February 24, 2012

Can We Skip the Autopsy?

AUTHOR: Tom Heston, MD

The postmortem autopsy is considered the gold standard in the determination of the cause of death. Newer imaging technologies, however, including high resolution computed tomography (CT) and magnetic resonance imaging (MRI), may allow in some cases a virtual autopsy instead, that utilizes medical imaging alone. The benefits of a virtual, imaging autopsy include the potential for conducting more autopsies which could lead to more accurate mortality statistics, and reduced costs. The virtual autopsy may also be more widely accepted by families and religions.

A study published in the January 14th, 2012 issue of the Lancet compared traditional autopsy results with virtual autopsy by both CT and MRI. They randomly enrolled 182 cases that underwent both virtual and full conventional autopsy. The CT and MRI scans were independently interpreted for cause of death, then a combined report was created from both imaging modalities. The radiologists also indicated how confident they were in their diagnosis, which was based entirely upon the scan images. The cases were then dividing into two groups: those with a definite imaging diagnosis, and those without a definite imaging diagnosis.
The researchers found that overall, about 1 in 3 virtual autopsies contained a major discrepancy when compared with the full, traditional autopsy. Radiologists considered the imaging diagnosis for cause of death to be definite in about half of the cases. In these cases where the imaging results were considered definite, the major discrepancy rate with full autopsy was about 1 in 6. The researchers also found that CT was more accurate than MRI when using a conventional autopsy as the gold standard. Major common sources of error were when the cause of death was coronary heart disease, pulmonary embolism, bronchopneumonia, and intestinal infarction. As the study progressed, the radiologists improved their interpretation accuracy, however, major discrepancies continued to exist.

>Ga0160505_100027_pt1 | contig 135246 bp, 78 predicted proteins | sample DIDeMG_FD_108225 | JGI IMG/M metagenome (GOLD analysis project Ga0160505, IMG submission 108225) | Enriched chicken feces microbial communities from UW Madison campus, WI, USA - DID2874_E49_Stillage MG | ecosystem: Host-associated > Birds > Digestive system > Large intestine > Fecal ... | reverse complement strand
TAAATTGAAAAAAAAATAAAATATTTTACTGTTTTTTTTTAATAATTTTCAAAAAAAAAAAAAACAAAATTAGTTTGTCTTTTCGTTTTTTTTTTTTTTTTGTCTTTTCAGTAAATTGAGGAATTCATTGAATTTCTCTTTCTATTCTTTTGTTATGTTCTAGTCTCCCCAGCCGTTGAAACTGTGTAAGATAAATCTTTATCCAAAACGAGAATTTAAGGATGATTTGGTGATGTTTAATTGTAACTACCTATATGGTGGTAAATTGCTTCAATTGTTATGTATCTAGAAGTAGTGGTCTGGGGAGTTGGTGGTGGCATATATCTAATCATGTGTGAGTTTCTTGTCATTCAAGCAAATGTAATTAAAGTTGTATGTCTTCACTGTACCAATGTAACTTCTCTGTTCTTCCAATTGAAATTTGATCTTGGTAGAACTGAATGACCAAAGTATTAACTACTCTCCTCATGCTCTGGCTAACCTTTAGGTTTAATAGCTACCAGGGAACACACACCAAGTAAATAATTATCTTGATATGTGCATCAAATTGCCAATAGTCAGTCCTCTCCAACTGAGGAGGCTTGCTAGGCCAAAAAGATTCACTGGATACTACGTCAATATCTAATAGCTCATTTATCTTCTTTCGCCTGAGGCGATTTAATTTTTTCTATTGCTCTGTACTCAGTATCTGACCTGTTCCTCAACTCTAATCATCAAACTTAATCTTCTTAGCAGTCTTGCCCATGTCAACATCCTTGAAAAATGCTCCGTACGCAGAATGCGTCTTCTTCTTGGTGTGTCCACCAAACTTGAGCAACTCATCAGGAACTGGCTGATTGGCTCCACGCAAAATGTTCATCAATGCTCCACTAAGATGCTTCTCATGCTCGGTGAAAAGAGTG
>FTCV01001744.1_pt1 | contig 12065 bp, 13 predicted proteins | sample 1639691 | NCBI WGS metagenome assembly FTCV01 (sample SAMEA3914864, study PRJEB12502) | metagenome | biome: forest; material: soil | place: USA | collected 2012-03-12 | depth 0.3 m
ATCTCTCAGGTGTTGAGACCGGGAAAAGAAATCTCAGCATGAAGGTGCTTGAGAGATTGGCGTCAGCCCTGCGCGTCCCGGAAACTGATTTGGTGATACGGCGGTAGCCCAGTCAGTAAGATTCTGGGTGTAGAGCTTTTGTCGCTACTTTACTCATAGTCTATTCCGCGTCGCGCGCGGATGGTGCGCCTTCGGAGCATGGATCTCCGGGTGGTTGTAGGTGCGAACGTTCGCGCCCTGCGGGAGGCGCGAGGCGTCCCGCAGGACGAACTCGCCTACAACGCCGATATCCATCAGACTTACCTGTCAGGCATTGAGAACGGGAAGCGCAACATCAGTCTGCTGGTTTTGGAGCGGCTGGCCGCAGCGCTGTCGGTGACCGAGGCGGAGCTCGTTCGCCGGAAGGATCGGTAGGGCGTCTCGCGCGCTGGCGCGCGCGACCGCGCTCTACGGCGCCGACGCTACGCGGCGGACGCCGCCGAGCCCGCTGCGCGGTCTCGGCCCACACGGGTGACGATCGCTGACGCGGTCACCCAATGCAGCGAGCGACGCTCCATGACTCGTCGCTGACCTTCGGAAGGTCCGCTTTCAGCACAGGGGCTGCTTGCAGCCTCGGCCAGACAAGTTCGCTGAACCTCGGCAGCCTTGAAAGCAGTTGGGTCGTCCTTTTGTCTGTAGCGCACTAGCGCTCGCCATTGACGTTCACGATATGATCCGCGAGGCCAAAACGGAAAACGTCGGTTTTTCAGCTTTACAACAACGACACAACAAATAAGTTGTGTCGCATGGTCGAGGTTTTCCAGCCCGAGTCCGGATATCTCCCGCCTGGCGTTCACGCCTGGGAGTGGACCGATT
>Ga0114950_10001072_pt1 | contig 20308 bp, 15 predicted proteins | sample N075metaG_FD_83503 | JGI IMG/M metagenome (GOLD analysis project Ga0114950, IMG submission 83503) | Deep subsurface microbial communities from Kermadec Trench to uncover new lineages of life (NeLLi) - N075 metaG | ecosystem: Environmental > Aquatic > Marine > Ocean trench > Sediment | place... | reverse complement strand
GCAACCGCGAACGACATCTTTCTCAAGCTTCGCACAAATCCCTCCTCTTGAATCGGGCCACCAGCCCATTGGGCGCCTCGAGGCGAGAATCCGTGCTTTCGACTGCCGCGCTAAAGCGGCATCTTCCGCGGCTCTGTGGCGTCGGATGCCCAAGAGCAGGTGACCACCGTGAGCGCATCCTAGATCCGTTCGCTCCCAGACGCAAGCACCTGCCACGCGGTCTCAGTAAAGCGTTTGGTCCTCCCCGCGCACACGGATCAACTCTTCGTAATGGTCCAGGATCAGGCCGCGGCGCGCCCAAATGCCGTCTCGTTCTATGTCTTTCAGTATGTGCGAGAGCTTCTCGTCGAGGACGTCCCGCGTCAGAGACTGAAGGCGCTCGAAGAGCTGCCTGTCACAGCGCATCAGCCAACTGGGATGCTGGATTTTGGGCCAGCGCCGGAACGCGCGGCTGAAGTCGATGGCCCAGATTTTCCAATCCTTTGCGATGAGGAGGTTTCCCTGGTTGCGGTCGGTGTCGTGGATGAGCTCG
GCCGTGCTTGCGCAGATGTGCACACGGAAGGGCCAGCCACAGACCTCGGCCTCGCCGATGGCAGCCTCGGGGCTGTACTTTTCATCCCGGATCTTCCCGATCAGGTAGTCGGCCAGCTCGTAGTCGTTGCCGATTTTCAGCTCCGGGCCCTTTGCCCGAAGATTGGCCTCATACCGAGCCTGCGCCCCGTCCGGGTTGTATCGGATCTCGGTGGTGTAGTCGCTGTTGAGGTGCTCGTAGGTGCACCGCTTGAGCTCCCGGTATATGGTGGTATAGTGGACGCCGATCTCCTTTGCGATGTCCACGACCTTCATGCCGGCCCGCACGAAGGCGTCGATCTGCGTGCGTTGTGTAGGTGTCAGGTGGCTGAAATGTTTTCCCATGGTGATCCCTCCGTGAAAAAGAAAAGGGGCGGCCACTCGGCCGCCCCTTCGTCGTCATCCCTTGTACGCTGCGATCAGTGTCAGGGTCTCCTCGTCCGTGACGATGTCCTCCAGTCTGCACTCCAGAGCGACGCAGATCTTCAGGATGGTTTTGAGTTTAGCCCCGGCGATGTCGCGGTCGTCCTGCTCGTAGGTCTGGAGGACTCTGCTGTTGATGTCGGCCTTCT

The researchers concluded that when conducting a virtual autopsy, CT imaging was better than MRI scanning in providing an accurate cause of death. When the findings on virtual autopsy were considered definite, the major discrepancy rate with full autopsy was 16%.

COMMENT: This is a new, emerging application of medical imaging that has tremendous potential. The authors note that when the imaging diagnosis was considered definite, the error rate was comparable to the error rate of a conventional, full autopsy. As physician experience with this relatively new application of medical imaging improves, it is likely that the accuracy will significantly rise. Because of the relatively low cost and ease of conducting a virtual autopsy, it is likely to become fully integrated into and a routine part of postmortem investigation.


Roberts IS, Benamore RE, Benbow EW et al. Post-mortem imaging as an alternative to autopsy in the diagnosis of adult deaths: a validation study. Lancet. 2012 Jan 14;379(9811):136-42